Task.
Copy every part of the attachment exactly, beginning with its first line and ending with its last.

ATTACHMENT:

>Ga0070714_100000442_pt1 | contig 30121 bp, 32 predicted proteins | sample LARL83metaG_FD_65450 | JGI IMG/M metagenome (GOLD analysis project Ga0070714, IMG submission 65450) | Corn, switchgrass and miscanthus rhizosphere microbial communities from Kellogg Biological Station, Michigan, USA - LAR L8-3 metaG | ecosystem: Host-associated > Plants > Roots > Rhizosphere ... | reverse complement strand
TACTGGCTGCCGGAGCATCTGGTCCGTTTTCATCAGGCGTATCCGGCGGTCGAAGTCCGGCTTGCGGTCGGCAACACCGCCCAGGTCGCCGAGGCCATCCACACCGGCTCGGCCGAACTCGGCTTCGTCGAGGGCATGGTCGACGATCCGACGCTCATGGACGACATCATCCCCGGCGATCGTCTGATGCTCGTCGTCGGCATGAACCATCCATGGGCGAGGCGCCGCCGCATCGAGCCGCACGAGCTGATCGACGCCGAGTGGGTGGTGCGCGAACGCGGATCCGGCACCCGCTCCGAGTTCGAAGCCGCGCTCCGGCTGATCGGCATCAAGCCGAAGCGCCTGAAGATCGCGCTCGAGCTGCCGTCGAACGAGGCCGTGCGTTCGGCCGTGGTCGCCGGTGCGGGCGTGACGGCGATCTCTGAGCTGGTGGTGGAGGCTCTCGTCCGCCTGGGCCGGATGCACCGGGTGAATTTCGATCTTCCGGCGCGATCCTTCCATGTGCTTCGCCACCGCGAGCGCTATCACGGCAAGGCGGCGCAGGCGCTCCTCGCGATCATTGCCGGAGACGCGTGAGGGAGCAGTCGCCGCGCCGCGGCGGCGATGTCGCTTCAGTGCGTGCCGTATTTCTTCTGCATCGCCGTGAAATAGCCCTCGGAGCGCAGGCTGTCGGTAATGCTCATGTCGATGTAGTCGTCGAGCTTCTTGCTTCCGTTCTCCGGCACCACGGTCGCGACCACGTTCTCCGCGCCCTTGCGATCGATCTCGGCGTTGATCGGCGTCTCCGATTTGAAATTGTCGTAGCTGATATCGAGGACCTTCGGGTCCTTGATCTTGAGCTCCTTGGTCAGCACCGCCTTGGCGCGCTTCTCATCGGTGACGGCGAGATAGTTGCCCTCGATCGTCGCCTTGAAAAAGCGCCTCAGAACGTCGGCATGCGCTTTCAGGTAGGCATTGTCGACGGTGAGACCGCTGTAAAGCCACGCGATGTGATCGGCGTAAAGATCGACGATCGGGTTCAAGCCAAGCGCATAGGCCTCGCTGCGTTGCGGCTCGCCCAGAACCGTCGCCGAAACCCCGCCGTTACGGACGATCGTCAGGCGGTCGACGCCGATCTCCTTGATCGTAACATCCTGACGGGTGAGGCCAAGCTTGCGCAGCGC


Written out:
>Ga0070714_100000442_pt1 | contig 30121 bp, 32 predicted proteins | sample LARL83metaG_FD_65450 | JGI IMG/M metagenome (GOLD analysis project Ga0070714, IMG submission 65450) | Corn, switchgrass and miscanthus rhizosphere microbial communities from Kellogg Biological Station, Michigan, USA - LAR L8-3 metaG | ecosystem: Host-associated > Plants > Roots > Rhizosphere ... | reverse complement strand
TACTGGCTGCCGGAGCATCTGGTCCGTTTTCATCAGGCGTATCCGGCGGTCGAAGTCCGGCTTGCGGTCGGCAACACCGCCCAGGTCGCCGAGGCCATCCACACCGGCTCGGCCGAACTCGGCTTCGTCGAGGGCATGGTCGACGATCCGACGCTCATGGACGACATCATCCCCGGCGATCGTCTGATGCTCGTCGTCGGCATGAACCATCCATGGGCGAGGCGCCGCCGCATCGAGCCGCACGAGCTGATCGACGCCGAGTGGGTGGTGCGCGAACGCGGATCCGGCACCCGCTCCGAGTTCGAAGCCGCGCTCCGGCTGATCGGCATCAAGCCGAAGCGCCTGAAGATCGCGCTCGAGCTGCCGTCGAACGAGGCCGTGCGTTCGGCCGTGGTCGCCGGTGCGGGCGTGACGGCGATCTCTGAGCTGGTGGTGGAGGCTCTCGTCCGCCTGGGCCGGATGCACCGGGTGAATTTCGATCTTCCGGCGCGATCCTTCCATGTGCTTCGCCACCGCGAGCGCTATCACGGCAAGGCGGCGCAGGCGCTCCTCGCGATCATTGCCGGAGACGCGTGAGGGAGCAGTCGCCGCGCCGCGGCGGCGATGTCGCTTCAGTGCGTGCCGTATTTCTTCTGCATCGCCGTGAAATAGCCCTCGGAGCGCAGGCTGTCGGTAATGCTCATGTCGATGTAGTCGTCGAGCTTCTTGCTTCCGTTCTCCGGCACCACGGTCGCGACCACGTTCTCCGCGCCCTTGCGATCGATCTCGGCGTTGATCGGCGTCTCCGATTTGAAATTGTCGTAGCTGATATCGAGGACCTTCGGGTCCTTGATCTTGAGCTCCTTGGTCAGCACCGCCTTGGCGCGCTTCTCATCGGTGACGGCGAGATAGTTGCCCTCGATCGTCGCCTTGAAAAAGCGCCTCAGAACGTCGGCATGCGCTTTCAGGTAGGCATTGTCGACGGTGAGACCGCTGTAAAGCCACGCGATGTGATCGGCGTAAAGATCGACGATCGGGTTCAAGCCAAGCGCATAGGCCTCGCTGCGTTGCGGCTCGCCCAGAACCGTCGCCGAAACCCCGCCGTTACGGACGATCGTCAGGCGGTCGACGCCGATCTCCTTGATCGTAACATCCTGACGGGTGAGGCCAAGCTTGCGCAGCGC